Magma ascent rate and initial water concentration inferred from diffusive water loss from olivine-hosted melt inclusions
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As the water concentration in magma decreases during magma ascent, olivine-hosted melt inclusions will reequilibrate with the host magma through hydrogen diffusion in olivine. Previous models showed that for a single spherical melt inclusion in the center of a spherical olivine, the rate of diffusive reequilibration depends on the partition coefficient and diffusivity of hydrogen in olivine, the radius of the melt inclusion, and the radius of the olivine. This process occurs within a few hours and must be considered when interpreting water concentration in olivine-hosted melt inclusions. A correlation is expected between water concentration and melt inclusion radius, because small melt inclusions are more rapidly reequilibrated than large ones when the other conditions are the same. This study investigates the effect of diffusive water loss in natural samples by exploring such a correlation between water concentration and melt inclusion radius, and shows that the correlation can be used to infer the initial water concentration and magma ascent rate. Raman and Fourier transform infrared spectroscopy measurements show that 31 melt inclusions (3.6–63.9 μm in radius) in six olivines from la Sommata, Vulcano Island, Aeolian Islands, have 0.93–5.28 wt% water, and the host glass has 0.17 wt% water. The water concentration in the melt inclusions shows larger variation than the data in previous studies (1.8–4.52 wt%). It correlates positively with the melt inclusion radius, but does not correlate with the major element concentrations in the melt inclusions, which is consistent with the hypothesis that the water concentration has been affected by diffusive water loss. In a simplified hypothetical scenario of magma ascent, the initial water concentration and magma ascent rate are inferred by numerical modeling of the diffusive water loss process. The melt inclusions in each olivine are assumed to have the same initial water concentration and magma ascent rate. The melt inclusions are assumed to be quenched after eruption (i.e., the diffusive water loss after eruption is not considered). The model results show that the melt inclusions initially had 3.9–5.9 wt% water and ascended at 0.002–0.021 MPa/s before eruption. The overall range of ascent rate is close to the lower limit of previous estimates on the ascent rate of basalts.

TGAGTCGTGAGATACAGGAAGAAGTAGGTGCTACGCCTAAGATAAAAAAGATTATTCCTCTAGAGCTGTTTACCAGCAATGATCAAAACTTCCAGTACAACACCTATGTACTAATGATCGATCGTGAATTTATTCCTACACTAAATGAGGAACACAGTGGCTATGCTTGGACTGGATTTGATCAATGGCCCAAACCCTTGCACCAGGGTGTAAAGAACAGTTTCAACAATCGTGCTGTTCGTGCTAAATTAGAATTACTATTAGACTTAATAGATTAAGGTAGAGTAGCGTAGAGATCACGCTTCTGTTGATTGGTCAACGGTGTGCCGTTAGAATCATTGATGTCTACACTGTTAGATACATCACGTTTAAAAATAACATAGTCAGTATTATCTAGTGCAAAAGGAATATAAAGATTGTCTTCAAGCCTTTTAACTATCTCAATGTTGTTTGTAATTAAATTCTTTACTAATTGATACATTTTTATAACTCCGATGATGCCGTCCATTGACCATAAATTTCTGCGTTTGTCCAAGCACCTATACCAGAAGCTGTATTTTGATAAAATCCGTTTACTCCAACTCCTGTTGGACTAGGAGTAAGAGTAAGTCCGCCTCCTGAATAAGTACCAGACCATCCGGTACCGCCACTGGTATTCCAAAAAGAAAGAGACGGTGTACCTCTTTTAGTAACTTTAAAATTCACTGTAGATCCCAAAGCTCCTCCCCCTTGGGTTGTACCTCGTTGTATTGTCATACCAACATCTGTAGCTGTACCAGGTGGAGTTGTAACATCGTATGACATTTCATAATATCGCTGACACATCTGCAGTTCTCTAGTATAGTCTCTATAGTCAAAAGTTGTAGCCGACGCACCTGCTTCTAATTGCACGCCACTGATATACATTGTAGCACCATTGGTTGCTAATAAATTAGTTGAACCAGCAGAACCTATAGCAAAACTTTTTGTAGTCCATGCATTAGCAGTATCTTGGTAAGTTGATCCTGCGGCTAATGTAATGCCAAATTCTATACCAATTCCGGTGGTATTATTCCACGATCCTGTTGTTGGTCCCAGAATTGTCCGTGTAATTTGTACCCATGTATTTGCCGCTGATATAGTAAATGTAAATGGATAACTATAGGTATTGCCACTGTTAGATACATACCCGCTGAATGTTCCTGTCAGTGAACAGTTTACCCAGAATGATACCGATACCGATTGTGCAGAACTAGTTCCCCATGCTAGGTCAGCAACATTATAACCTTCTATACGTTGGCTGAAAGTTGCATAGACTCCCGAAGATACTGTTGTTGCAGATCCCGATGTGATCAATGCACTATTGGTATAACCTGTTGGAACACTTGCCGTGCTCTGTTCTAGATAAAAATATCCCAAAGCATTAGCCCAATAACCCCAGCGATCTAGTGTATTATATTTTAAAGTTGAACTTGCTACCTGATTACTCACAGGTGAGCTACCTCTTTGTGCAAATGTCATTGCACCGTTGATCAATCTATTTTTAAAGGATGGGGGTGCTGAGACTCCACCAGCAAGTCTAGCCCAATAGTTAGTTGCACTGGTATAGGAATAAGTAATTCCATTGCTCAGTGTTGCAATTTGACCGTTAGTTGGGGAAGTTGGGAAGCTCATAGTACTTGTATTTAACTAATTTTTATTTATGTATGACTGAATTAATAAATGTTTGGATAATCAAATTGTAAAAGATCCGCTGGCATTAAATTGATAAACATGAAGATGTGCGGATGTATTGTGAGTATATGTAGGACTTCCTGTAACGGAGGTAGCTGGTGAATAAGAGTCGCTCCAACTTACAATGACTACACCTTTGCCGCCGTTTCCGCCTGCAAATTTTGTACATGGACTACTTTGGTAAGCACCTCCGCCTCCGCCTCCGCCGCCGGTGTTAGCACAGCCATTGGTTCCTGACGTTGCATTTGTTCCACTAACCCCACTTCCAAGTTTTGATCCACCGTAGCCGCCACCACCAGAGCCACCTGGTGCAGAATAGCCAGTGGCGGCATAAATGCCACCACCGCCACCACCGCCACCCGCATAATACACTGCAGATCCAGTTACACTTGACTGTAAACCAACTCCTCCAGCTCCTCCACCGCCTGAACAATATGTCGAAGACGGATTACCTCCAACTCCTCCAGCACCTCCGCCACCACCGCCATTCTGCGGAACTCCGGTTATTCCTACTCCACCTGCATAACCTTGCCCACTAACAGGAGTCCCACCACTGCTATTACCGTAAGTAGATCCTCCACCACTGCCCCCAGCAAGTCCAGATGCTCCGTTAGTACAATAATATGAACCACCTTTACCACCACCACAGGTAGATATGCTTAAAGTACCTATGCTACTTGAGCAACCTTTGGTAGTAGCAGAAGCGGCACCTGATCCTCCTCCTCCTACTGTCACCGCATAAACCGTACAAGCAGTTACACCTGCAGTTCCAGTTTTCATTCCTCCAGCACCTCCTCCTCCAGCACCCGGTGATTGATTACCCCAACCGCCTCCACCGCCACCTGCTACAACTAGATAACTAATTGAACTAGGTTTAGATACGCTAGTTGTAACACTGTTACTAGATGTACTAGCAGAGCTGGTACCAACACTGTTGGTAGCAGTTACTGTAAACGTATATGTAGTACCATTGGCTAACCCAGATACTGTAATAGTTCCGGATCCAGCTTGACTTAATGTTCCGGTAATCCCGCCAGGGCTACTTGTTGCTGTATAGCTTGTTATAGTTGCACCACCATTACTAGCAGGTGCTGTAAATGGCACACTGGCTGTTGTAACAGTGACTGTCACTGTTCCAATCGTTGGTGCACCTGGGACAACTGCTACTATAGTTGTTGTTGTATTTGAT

KeywordsWater Diffusion Reequilibration Olivine Melt inclusion Magma ascent
We greatly appreciate the insightful and constructive comments by G. A. Gaetani and an anonymous reviewer. We thank M. Mercier for fruitful discussions about Raman data analysis. We thank T. L. Grove for editorial handling of the manuscript. Y. Chen thanks E. Petit for assistance with Raman analysis and J. Zhou for assistance with numerical calculation. This project is funded by the Agence Nationale de la Recherche (Grant no. ANR-07-BLAN-0130-01).
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